Hi! I'm Jaime. A Software Engineer at FullStory.
Feel free to say hi, read about the stuff I've done, or follow me on:

The startup life.

2012 - now

After 4+ awesome years at Google, I decided it was time for something new. I left Google to reunite with some familiar faces over at FullStory to build the next generation of tools for product teams. The crew is stellar, and we have a lot of history between us having already spent so many years working together before this at Google. I look forward to talking more about what we are up to in the months to come. Friends hacking on some cool technology. Exciting stuff. For me at least :).

This page is a career bio written in the first person. If you want to skip the details, you can take a look at my one page resumé. Or, if you want to hear my ramblings on various things, visit my blog, or check out my Google plus page.

Browsers, ping pong, and datacenters.

2008 - 2012

I joined Google back in January of 2008, and had the pleasure to spend the next 4+ years working alongside some amazingly talented people. I was fortunate enough to cap off my career at Google wearing the Technical Lead and Senior Software Engineer hats (I of course stole those hats and hid them in my closet).

I started off at Google, working on the Google Web Toolkit (GWT) project, where I designed parts of the core libraries and eventing system, built visualizations of GWT’s lightweight metrics infrastructure, and contributed a cross platform HTML5 canvas library (GWTCanvas).

I moved on to develop Speed Tracer (which launched at Google Campfire One 2009) alongside a small team of engineers. I implemented most of Speed Tracer’s UI and visualizations, which was especially rewarding since Vic Gundotra used a very early pre-launch version of it as a demonstration of the potential of HTML5 in the 2009 Google I/O keynote. The following year, I represented Google at the 2010 Velocity Conference where I gave a short presentation on Speed Tracer’s feature set.

While working on Speed Tracer, I worked closely with other teams inside Google to make their applications faster. We helped speed up Google Maps, Wave, and Google AdWords among others. I won an OC Award (which is the highest award for innovation at Google) for my work on AdWords.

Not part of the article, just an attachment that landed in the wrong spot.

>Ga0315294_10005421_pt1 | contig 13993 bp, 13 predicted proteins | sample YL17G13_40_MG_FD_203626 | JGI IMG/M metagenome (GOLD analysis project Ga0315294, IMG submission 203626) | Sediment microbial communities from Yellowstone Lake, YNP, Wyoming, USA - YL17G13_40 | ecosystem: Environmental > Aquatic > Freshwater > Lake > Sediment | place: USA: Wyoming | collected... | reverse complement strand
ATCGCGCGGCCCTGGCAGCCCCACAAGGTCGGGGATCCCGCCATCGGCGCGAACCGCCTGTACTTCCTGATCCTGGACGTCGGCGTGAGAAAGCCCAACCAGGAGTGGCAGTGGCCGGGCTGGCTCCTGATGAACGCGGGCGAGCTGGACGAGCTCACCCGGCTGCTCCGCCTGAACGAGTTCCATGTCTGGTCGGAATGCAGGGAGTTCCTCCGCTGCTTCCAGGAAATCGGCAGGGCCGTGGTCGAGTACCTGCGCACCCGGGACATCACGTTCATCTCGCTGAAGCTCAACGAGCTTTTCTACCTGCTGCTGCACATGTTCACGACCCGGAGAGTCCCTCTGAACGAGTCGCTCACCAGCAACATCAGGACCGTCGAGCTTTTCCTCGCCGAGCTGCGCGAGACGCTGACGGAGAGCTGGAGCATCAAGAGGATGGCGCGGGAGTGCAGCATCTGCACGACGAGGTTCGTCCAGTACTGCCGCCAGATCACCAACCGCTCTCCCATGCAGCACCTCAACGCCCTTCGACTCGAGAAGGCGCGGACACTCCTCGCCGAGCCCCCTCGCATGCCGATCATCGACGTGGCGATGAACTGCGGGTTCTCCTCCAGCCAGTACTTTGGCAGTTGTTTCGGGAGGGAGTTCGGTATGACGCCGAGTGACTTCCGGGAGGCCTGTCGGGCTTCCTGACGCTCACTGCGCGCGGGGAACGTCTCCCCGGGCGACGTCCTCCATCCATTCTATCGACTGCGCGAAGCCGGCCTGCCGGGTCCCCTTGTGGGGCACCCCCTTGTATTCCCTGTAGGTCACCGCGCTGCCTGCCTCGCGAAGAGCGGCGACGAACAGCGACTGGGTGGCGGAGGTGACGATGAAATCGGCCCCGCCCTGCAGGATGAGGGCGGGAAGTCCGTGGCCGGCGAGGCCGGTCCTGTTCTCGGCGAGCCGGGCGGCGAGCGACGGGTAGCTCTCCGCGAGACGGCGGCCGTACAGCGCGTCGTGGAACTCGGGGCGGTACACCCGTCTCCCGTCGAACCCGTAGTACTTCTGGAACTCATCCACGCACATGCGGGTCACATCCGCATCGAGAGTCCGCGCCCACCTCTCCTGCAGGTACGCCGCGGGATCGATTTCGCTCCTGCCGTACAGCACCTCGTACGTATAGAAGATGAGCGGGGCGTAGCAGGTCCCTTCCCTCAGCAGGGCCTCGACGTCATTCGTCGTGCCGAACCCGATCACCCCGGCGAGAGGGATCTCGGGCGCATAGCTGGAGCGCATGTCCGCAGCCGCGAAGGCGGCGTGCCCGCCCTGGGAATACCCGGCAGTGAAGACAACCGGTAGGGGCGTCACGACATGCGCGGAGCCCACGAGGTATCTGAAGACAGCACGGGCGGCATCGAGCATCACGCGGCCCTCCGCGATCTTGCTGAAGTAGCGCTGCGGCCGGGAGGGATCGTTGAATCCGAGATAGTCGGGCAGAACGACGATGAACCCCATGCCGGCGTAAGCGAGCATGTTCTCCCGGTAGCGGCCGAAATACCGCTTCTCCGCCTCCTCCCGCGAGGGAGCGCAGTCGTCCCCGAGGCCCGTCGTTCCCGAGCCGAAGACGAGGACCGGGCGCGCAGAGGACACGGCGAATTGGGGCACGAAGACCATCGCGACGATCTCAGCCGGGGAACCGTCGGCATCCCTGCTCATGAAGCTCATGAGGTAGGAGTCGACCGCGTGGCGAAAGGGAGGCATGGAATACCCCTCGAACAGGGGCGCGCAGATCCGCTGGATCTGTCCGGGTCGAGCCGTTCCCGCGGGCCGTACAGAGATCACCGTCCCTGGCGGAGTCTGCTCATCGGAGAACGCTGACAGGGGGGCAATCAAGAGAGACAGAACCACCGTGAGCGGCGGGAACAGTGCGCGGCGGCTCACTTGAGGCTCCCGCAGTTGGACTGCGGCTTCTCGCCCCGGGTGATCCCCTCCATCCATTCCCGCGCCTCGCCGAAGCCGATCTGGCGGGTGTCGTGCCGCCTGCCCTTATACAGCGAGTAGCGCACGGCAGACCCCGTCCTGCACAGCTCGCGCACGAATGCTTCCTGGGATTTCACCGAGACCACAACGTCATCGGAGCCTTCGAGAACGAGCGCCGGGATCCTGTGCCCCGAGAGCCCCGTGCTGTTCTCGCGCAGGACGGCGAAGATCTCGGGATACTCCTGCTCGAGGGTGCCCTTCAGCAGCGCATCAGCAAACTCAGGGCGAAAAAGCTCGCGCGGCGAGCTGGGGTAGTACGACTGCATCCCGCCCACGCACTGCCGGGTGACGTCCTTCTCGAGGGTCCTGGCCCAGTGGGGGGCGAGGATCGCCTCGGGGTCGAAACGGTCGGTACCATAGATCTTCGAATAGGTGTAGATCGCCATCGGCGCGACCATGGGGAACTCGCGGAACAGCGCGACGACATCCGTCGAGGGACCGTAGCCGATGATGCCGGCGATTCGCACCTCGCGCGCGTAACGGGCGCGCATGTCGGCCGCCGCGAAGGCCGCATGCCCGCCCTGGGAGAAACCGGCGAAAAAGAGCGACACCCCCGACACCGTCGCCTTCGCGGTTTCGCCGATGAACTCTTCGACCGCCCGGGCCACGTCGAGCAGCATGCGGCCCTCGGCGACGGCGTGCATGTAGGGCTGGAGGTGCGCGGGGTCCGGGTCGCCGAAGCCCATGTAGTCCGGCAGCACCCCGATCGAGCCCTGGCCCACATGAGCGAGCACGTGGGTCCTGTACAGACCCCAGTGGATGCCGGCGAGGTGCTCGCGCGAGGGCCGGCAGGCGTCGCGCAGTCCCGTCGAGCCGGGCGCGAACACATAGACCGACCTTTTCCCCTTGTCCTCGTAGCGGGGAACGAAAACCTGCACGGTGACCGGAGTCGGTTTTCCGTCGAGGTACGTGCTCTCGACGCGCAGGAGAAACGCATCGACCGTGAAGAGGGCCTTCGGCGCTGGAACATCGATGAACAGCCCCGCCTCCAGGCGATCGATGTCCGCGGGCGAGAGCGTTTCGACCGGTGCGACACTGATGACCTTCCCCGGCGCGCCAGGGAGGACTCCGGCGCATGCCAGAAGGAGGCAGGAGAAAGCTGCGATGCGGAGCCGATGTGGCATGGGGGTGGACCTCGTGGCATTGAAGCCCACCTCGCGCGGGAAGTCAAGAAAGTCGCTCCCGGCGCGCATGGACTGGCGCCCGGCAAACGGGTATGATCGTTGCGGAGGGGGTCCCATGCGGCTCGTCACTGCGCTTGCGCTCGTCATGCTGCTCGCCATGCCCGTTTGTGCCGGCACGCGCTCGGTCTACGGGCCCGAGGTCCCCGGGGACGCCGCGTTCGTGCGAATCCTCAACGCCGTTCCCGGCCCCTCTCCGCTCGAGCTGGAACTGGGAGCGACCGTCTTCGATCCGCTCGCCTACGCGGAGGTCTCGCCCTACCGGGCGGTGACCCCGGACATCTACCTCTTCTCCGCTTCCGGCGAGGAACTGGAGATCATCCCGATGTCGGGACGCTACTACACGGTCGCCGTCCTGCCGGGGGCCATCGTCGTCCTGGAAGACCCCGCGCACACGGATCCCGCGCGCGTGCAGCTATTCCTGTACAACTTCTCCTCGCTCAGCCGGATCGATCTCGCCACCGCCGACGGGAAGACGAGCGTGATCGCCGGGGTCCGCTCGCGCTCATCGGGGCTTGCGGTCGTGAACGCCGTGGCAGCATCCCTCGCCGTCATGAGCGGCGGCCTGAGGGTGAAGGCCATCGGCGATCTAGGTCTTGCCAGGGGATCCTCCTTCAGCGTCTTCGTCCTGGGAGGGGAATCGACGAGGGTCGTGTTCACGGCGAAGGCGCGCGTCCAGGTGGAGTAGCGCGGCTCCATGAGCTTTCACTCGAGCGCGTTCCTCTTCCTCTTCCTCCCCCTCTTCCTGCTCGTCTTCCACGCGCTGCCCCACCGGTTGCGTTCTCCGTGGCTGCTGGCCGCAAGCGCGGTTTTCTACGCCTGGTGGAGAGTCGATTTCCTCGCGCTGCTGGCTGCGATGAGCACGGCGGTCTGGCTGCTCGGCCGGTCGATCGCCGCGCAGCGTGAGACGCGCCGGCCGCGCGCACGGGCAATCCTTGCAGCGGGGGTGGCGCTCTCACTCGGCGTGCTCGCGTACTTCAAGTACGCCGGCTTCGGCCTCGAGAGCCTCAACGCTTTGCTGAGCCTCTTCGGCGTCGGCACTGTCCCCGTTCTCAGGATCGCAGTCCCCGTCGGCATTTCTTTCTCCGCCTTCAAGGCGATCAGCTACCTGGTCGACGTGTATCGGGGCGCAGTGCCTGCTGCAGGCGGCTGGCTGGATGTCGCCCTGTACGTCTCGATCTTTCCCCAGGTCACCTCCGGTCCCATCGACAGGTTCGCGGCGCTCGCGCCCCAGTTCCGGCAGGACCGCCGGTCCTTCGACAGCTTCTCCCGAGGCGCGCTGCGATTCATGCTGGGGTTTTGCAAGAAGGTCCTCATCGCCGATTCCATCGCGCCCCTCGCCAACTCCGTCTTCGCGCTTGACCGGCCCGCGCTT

Developing Speed Tracer meant developing new infrastructure inside the Webkit rendering engine and Chrome. Some of these contributions underpin infrastructure that now drives the current WebKit Developer Tools timeline panel, and the Chrome extensions debugger API. I also implemented V8’s (the JavaScript engine powering Chrome) C++ API for grabbing JavaScript stack traces in an embedded context, without the need to run JavaScript.

After Speed Tracer I moved on to lead a team of 20 engineers building a large-scale distributed system with a state-of-the-art, performant web client, for an internal project that I can’t talk about. As Tech Lead, I scaled backend systems, designed UI widget systems, browser client architectures, and coordinated engineering efforts across 3 separate Google sites. I also built various client/server frameworks and libraries, and got to contribute to some other cool open source projects. It was enormously fun!

After another 2 wonderful years at Google, an opportunity came up to reunite with some (very talented) friends over at Monetology. It was time to start a new chapter. So I took the leap.

Some book learnin'.

2002 - 2007

I received my bachelor's and master's degrees in Computer Science from Georgia Tech (Go Jackets!), where I got to geek out for a few years at the intersection of math, art, and computing. I specialized in Computer Graphics and Visualization, but dabbled in Human-Computer Interaction and Cognitive Psychology, nearly earning a certificate in the latter.

In graduate school I worked on distributed simulation system testing infrastructure under contract from the Defense Modeling and Simulation Office (DMSO). It was a fun experience that had some nice travel perks. I got to present my work at a military base in Spain (to a General that didn't speak a lick of English), and also at a simulation conference in Sweden (to folks who spoke better English than I do).

If you want to know more about the projects I worked on during my college days, here is an old college portfolio that I put together many moons ago.

Out of many one people.

1984 - 2002

I was born in Kingston, Jamaica, and lived there until I came to the US for college. No, I don't have dread locks. But I do eat jerk chicken.

Before that...

'83 - '84